Safety Coreographed At Dizzying Heights On New Bay Bridge

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Bridge Workers

Construction workers on the new eastern span of the Bay Bridge have to learn and practice strict safety procedures. (CBS)

SAN FRANCISCO (CBS 5) – Hundreds of workers spend their days hundreds of feet above the bay, and keeping them all safe is a huge job in itself.

At any given time, 800 workers move in and around at dizzying heights. Getting around is strictly choreographed. One false move could be your last.

The artistic director of this aerial ballet is Fernando Leon, Safety Officer for Caltrans. He has trained every iron worker, painter, construction worker or supervisor. Leon said it’s all about the safety harness.

“What this test does is teach you how to wear properly your harness,” explained Leon. “If it’s tighter on this side, you will feel it. I can’t see it, but you can feel it.”

It’s 800 pounds of force pulling down on you during the free-fall you’d experience until the tether stops you. It would take at least a half an hour before the fire department can rescue you.

Twenty-four workers died during construction of the original Bay Bridge. So far, none have died this time around thanks to the current safety precautions. Double, triple, or sometimes quadruple redundancy is being connected to some part of the bridge itself; there should never be a time when you aren’t hooked on.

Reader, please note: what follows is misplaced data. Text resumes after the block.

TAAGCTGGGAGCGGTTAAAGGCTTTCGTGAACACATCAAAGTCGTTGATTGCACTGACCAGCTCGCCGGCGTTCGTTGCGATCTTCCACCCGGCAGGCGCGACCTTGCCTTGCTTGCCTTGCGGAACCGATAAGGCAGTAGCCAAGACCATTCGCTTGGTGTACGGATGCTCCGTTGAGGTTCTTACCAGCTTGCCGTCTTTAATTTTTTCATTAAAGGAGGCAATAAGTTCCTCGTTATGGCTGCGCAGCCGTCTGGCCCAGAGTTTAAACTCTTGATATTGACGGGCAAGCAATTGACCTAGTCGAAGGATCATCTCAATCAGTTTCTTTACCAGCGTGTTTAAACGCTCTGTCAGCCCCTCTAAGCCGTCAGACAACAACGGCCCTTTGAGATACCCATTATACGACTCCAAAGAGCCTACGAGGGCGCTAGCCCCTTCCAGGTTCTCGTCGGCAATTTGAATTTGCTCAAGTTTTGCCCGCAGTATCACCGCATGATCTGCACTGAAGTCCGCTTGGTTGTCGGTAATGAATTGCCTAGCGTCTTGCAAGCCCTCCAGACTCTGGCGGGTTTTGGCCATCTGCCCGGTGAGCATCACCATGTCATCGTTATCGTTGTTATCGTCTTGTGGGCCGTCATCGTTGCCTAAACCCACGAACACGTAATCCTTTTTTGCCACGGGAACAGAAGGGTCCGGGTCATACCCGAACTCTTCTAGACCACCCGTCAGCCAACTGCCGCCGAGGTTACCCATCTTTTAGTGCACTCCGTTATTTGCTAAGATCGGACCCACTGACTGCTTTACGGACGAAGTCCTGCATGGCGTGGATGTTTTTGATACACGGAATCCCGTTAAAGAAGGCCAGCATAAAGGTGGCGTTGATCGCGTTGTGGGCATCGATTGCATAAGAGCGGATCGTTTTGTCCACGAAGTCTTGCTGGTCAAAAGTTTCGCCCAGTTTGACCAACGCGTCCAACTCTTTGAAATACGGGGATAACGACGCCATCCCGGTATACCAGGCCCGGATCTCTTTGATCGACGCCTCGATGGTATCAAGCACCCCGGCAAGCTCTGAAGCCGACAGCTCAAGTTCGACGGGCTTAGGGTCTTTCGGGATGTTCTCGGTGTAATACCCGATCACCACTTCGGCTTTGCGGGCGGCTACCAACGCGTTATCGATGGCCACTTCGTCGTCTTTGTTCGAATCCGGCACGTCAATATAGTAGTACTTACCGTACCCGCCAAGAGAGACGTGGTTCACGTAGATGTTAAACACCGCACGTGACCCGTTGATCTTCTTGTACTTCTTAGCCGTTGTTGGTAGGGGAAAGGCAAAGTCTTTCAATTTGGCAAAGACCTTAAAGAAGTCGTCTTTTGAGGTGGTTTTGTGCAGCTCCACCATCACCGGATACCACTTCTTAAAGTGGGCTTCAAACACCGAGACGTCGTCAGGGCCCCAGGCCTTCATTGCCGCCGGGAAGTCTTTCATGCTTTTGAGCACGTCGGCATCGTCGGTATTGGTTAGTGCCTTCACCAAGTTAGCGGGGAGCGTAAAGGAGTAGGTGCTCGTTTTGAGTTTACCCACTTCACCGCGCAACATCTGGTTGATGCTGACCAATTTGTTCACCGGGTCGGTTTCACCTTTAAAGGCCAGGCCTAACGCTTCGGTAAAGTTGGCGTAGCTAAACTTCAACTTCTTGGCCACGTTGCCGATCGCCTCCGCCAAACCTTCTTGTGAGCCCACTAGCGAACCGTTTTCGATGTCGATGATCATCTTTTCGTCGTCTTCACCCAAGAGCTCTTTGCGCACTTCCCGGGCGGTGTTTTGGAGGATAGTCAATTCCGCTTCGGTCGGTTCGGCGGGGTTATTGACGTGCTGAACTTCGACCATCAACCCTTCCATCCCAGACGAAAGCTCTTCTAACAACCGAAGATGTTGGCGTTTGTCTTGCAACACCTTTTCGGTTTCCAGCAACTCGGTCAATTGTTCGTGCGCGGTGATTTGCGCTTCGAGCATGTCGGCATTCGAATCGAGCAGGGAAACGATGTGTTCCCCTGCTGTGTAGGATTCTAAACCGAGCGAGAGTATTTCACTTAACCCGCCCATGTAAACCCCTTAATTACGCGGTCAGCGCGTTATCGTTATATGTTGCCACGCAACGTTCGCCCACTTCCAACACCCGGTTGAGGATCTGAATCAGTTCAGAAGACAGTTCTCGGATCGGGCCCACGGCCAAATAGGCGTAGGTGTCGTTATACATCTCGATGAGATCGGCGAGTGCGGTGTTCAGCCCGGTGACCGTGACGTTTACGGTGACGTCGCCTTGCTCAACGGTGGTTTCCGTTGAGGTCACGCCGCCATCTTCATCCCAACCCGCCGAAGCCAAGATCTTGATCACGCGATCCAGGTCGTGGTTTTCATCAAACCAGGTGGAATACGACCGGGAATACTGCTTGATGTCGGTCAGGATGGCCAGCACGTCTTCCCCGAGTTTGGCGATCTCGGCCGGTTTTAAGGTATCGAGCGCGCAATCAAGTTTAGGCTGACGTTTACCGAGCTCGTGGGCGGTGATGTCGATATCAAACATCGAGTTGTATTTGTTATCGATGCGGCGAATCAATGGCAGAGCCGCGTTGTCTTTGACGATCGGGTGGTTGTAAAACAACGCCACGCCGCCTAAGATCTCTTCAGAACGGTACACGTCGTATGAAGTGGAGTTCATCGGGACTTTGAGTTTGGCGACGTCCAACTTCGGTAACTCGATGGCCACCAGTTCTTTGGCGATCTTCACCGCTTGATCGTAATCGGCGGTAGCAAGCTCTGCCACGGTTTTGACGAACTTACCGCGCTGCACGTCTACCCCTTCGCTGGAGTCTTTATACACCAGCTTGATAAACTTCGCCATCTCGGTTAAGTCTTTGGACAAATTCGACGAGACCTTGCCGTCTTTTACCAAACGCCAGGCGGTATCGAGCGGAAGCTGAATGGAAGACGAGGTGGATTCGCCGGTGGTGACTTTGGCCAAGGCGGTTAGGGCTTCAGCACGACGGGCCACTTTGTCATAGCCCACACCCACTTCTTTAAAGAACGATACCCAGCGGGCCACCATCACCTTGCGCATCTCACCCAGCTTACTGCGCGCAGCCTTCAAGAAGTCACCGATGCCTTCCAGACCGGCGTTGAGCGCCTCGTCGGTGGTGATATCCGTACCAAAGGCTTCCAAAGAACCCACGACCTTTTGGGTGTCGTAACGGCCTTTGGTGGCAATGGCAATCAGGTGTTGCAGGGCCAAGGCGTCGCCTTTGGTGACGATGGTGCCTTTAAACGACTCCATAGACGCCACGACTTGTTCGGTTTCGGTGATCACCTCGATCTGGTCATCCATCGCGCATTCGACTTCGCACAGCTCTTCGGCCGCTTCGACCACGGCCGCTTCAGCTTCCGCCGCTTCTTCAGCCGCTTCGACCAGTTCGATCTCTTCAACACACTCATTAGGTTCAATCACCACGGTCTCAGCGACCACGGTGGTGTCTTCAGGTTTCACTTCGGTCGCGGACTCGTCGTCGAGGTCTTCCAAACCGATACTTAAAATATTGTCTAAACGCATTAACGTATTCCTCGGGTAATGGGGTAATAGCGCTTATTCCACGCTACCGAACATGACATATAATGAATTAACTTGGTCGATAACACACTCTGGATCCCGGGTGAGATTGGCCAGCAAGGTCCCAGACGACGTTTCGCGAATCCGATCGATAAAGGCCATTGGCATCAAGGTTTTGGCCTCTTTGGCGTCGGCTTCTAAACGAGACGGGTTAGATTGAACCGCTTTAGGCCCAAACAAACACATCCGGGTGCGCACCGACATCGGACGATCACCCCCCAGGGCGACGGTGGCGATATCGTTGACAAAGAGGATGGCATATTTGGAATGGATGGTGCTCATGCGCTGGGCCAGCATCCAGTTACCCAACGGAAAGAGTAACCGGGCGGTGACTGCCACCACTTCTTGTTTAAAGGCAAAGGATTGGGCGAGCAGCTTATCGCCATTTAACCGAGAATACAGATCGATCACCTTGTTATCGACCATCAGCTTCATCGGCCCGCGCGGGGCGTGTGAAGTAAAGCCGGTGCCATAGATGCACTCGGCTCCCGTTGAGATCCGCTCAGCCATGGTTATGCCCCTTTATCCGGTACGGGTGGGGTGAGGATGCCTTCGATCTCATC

“The reason you have two of those is that you have to be tied up 100 percent of the time,” said Leon. That’s our policy. Anytime you climb up, you must be tied on totally. If you slip, down you go.”

That, of course, is the fear. As you stand upwards of 500 feet above the Bay, at the top of the towers looking down, fear can—and does—creep in. That is also part of the training, as much as it can be.

“It’s a tug of war in your mind. And that’s what I tell people: you have to think positive and don’t let your mind get overcome by fear. Fear makes us act differently,” said Leon.

No one knows that better than 60-year-old Leon, who was terrified of heights as a younger man. He credits a near-death experience with the turn around.

“Once upon a time, when I worked for PG&E, we had a collision with a train,” Leon recalls. “It was going to be a head-on collision but, luckily, we survived it.”

Life’s too short to worry about such things, he decided. And here he is today. For bridge workers who might need some help…he’ll hook you up.

 

(Copyright 2013 by CBS San Francisco. All Rights Reserved. This material may not be published, broadcast, rewritten, or redistributed.)

 

 

 

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